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PHANTOGRAM
A couple hours before Phantogram hit the Outdoor Stage at the Coachella Valley Music and Arts Festival on Friday night, Sarah Barthel and Josh Carter of the trip-hop duo took a chat break in a beer-stocked trailer in VIP. The band, discovered in 2009 on MySpace, now has three albums under its belt, including last year’s “Three,” along with a notable experimental hip-hop collaboration in 2015 with Outkast’s Big Boi under the name Big Grams. Despite their online origin story, Carter is quick to point to their decade-long road to success. “We’re not some kind of internet buzz band that’s just the flavor of the week,” says Carter, who plays guitar and sings in the band, formerly dubbed Charlie Everywhere. Adds Barthel, a keyboardist and vocalist, “Every step of the way – like playing with Questlove on “Late Night with Jimmy Fallon” and performing at Madison Square Garden — has been like, ‘Holy s–t, that’s awesome.’”

PROVENANCE: Greenwich, New York

RELATIONSHIP STATUS: The two — who met in junior high — define their relationship as “best friends,” despite their palpable chemistry and ability to finish each other’s sentences. “I think our friendship is really key,” says Carter, who credits their “love for each other” as the secret to keeping the band together. “If we have any disagreements, we get over them pretty easily,” he adds.

COACHELLA VIBE: “It’s pretty much the first festival you start with for festival season. It’s kind of like popping the cork on a Champagne bottle, and the weather is great, everyone’s in high spirits, everyone’s stoked about Coachella,” says Carter, who also performed here with Barthel in 2011.

MOST MEMORABLE SHOW: “We did a tour with Muse last year and we got to play a huge-ass arena, The 02 Arena [in London], five nights in a row in front of over 80,000 people in a week. That’s just so massive,” muses Barthel.

ROAD DOG: Teacup pup, Leroy, named after Jim Croce’s song “Bad Bad Leroy Brown.” “He’s our savior. He takes care of us,” says Barthel of their chic pet, styled in stripes.

FAVE FAN GIFTS: “They make us art a lot. They’re all good. They’re just f——g weird,” says Barthel of their admirers. Case in point: “One guy gave me a necklace made out of bones, which was cool, but a little weird,” Carter says.

STAGE STYLE: “Ashton Michael made me a really cool custom outfit so I’m really excited to wear it,” says the bleach blonde of her “gothic cowgirl” onstage look. “I like to bring masculinity and femininity into my style. As a female role model, I think it’s important to represent both things.”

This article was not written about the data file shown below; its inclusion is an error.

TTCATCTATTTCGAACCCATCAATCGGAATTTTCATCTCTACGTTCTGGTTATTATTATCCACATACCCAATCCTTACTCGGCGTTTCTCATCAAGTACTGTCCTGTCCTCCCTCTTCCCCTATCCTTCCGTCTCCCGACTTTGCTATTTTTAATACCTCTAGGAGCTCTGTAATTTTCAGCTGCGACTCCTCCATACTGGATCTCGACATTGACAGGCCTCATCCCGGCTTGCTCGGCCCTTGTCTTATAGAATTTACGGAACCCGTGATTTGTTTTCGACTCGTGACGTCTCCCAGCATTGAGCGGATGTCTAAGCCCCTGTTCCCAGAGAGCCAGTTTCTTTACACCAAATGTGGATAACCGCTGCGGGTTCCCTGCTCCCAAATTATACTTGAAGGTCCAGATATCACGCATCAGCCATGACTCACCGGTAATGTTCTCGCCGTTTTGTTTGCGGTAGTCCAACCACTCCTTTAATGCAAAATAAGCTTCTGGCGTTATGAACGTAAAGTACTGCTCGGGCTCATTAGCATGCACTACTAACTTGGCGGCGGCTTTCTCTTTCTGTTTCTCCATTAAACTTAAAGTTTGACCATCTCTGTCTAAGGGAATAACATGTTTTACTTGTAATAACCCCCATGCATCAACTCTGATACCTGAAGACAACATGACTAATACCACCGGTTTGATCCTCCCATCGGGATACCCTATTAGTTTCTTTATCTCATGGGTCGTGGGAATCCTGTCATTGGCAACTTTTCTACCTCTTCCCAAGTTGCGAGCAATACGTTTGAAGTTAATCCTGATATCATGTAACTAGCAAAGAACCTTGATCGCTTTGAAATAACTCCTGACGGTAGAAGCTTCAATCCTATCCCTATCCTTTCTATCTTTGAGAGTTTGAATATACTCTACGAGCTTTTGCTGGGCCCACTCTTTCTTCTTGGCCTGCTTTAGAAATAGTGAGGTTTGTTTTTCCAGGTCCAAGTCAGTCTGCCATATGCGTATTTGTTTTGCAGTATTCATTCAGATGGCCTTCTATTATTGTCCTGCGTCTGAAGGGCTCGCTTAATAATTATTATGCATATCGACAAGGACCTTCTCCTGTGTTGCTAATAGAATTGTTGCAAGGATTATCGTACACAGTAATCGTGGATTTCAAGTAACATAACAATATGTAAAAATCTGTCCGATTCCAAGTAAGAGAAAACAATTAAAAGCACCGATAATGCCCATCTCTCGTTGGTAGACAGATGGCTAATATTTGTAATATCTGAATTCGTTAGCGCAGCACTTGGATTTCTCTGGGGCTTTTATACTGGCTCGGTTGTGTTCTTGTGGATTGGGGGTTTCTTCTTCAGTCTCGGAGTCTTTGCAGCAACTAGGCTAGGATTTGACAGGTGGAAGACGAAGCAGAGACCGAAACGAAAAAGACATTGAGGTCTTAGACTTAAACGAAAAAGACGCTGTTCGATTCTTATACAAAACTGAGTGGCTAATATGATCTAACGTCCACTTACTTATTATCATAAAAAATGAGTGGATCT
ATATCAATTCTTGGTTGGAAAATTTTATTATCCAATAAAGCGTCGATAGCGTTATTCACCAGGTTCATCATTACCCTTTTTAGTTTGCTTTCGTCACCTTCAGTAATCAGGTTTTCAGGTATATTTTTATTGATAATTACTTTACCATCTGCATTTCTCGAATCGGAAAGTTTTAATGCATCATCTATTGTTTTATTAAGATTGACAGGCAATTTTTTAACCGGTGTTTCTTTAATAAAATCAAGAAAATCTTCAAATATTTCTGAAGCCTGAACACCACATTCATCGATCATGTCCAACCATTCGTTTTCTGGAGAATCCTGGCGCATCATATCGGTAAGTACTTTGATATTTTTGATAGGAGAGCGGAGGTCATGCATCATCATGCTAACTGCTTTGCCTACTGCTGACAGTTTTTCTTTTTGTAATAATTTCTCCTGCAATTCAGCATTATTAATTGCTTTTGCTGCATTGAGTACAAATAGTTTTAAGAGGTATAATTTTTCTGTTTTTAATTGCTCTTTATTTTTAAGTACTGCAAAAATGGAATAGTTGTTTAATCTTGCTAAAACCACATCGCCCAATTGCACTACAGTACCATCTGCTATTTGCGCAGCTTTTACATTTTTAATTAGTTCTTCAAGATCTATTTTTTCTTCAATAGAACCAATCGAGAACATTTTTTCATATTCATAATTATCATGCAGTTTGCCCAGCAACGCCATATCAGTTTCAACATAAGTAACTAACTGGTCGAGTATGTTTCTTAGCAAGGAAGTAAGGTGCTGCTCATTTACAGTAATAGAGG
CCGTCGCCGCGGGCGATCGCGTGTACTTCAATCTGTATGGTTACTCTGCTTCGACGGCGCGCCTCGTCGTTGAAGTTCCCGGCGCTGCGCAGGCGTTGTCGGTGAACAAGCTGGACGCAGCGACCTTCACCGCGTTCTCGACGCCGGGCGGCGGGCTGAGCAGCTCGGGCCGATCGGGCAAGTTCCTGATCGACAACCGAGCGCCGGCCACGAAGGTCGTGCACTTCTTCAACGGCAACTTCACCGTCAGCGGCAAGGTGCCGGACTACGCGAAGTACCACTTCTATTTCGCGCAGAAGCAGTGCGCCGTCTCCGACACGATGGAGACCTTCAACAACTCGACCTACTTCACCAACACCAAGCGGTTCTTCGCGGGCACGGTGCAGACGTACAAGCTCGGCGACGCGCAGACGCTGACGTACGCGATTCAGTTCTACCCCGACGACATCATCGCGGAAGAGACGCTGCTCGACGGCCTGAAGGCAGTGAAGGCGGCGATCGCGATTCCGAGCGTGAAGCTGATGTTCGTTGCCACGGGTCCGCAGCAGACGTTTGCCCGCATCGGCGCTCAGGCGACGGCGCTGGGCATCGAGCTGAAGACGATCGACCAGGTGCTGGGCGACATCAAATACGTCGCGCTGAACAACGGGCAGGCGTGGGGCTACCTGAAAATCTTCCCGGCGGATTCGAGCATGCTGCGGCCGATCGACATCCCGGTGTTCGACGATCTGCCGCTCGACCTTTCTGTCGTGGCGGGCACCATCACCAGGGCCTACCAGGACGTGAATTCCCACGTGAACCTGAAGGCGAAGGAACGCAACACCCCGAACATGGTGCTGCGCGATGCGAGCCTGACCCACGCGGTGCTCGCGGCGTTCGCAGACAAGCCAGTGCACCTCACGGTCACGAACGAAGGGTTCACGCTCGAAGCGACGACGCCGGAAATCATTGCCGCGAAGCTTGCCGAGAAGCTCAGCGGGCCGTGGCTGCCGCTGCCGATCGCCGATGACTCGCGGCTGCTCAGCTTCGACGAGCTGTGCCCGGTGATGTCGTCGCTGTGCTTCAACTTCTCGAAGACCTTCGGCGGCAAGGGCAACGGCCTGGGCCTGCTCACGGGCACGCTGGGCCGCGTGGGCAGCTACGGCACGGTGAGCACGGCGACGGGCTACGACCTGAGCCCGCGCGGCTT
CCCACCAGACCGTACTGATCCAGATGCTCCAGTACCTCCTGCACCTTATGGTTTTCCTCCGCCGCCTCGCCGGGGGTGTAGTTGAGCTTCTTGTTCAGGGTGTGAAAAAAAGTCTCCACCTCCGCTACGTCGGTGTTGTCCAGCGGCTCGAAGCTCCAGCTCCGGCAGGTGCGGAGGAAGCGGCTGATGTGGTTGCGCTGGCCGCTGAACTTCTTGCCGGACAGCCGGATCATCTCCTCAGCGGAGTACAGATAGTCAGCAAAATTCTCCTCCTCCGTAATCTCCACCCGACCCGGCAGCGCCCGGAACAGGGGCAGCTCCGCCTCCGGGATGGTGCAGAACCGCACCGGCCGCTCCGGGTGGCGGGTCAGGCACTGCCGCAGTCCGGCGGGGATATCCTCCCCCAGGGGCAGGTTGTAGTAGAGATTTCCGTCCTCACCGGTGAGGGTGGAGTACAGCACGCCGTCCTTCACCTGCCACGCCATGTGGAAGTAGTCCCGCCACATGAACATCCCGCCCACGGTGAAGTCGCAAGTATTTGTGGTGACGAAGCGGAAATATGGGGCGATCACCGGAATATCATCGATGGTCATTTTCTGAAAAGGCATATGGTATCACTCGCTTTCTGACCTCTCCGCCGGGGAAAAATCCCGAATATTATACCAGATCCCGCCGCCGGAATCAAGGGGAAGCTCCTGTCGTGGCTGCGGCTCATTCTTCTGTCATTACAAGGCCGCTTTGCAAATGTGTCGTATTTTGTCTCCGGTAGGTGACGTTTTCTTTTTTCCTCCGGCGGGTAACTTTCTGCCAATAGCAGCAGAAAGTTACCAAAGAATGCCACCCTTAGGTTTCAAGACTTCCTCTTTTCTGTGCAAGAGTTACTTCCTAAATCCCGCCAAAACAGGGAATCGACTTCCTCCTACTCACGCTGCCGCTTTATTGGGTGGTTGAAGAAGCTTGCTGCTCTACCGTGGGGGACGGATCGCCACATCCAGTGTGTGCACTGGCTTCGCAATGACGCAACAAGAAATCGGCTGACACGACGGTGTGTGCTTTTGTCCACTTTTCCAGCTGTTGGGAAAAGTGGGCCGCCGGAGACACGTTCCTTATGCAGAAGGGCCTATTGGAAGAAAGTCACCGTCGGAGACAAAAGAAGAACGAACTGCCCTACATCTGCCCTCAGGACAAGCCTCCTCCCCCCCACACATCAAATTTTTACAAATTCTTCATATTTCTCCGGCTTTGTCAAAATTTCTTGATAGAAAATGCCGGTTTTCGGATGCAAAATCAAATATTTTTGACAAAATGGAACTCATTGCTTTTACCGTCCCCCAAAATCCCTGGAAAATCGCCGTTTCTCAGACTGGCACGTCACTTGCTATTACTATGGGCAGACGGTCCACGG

DESIGNER CRUSH: “I really love Jeremy Scott. I love his fashion shows, what he represents. We get a lot of inspiration from him,” says Barthel, also a fan of Dior.

WHAT’S NEXT: Fest gigs around the world, including stops in Norway for Middelands, Norway for Pstereo, Ireland for Electric Picnic and Germany for Lollapalooza Berlin.

 

SOFI TUKKER
Bossa nova jazz singer Sophie Hawley-Weld met deejay Tucker Halpern at an art gallery performance during their senior year at Brown University. The two blended their different sensibilities — and first names — to form the house duo Sofi Tukker before graduating in 2014. “He ended up remixing one of my songs on the spot, and I loved the way that it sounded,” recalls Hawley-Weld. “I’d never really heard anything like it, and I thought it would be a really cool mix if I put it to dance music. It was just a weird vision, a feeling,” adds Halpern, who convinced Hawley-Weld to ditch her plans to teach yoga in Brazil and move to New York with him instead. “Now we get to go to Brazil and play for thousands of people,” says Halpern, noting that they just played São Paulo earlier this month. Three years — and one Grammy later — the twosome performed at Coachella on Sunday, their first time playing the fest. “We just saw The XX. I was blown away. I was 100 percent in tears,” says Hawley-Weld. The tress-obsessed Halpern, often influenced by New York club kids, sought inspiration beyond the music: “I’ll leave this with 20 million new hair ideas.”

PROVENANCE: Brooklyn, New York

LEAP OF FAITH: After recording “Drinkee” — which went on to win a Grammy for Best Dance Recording this year — during their last couple of days at Brown, Halpern thought: “We were onto something.” His friends, the electronic duo The Knocks, agreed. “They were like, ‘You should move to New York to pursue this,’ and without any real prospects, at the time, that was enough. When we look back on it, we’re like, ‘Whoa, what were we doing?’”

BIG BREAK: “Drinkee” was discovered on SoundCloud and then appeared in an Apple commercial in 2015. Hawley-Weld, wheelchair-bound at the time while she recovered from a stress fracture, says, “I couldn’t walk, but honestly because we got the Apple commercial, we were able to pay rent.”

THEIR BEYONCÉ MOMENT: “Pregnant Beyoncé was kind of crazy to see. She’s like a god,” says Halpern of their “crazy, unexpected and shocking” Grammys experience earlier this year. “The red carpet — I loved it. We stopped at each outlet and did a little interview and it was just like, ‘Why do these people give a s–t about what we have to say?’” he adds.

STAGE STYLE: “I like to wear bodysuits and things that make me feel really active and athletic and also really sensual,” says Hawley-Weld of her all-white stage ensembles, customized by a friend with embroidery, neck pieces and hand pieces. “It’s what I would naturally wear, but elevated and sparkly.”

MANE MAN: “My hair, that’s like really my statement piece,” says Halpern, who spray paints his bleached blonde hair with Danny Moon products. “They’re like pieces of art, so I could wear something really simple but my hair is what’s like the fashion.” He adds, “Hopefully I don’t lose it too soon so I can keep doing that.”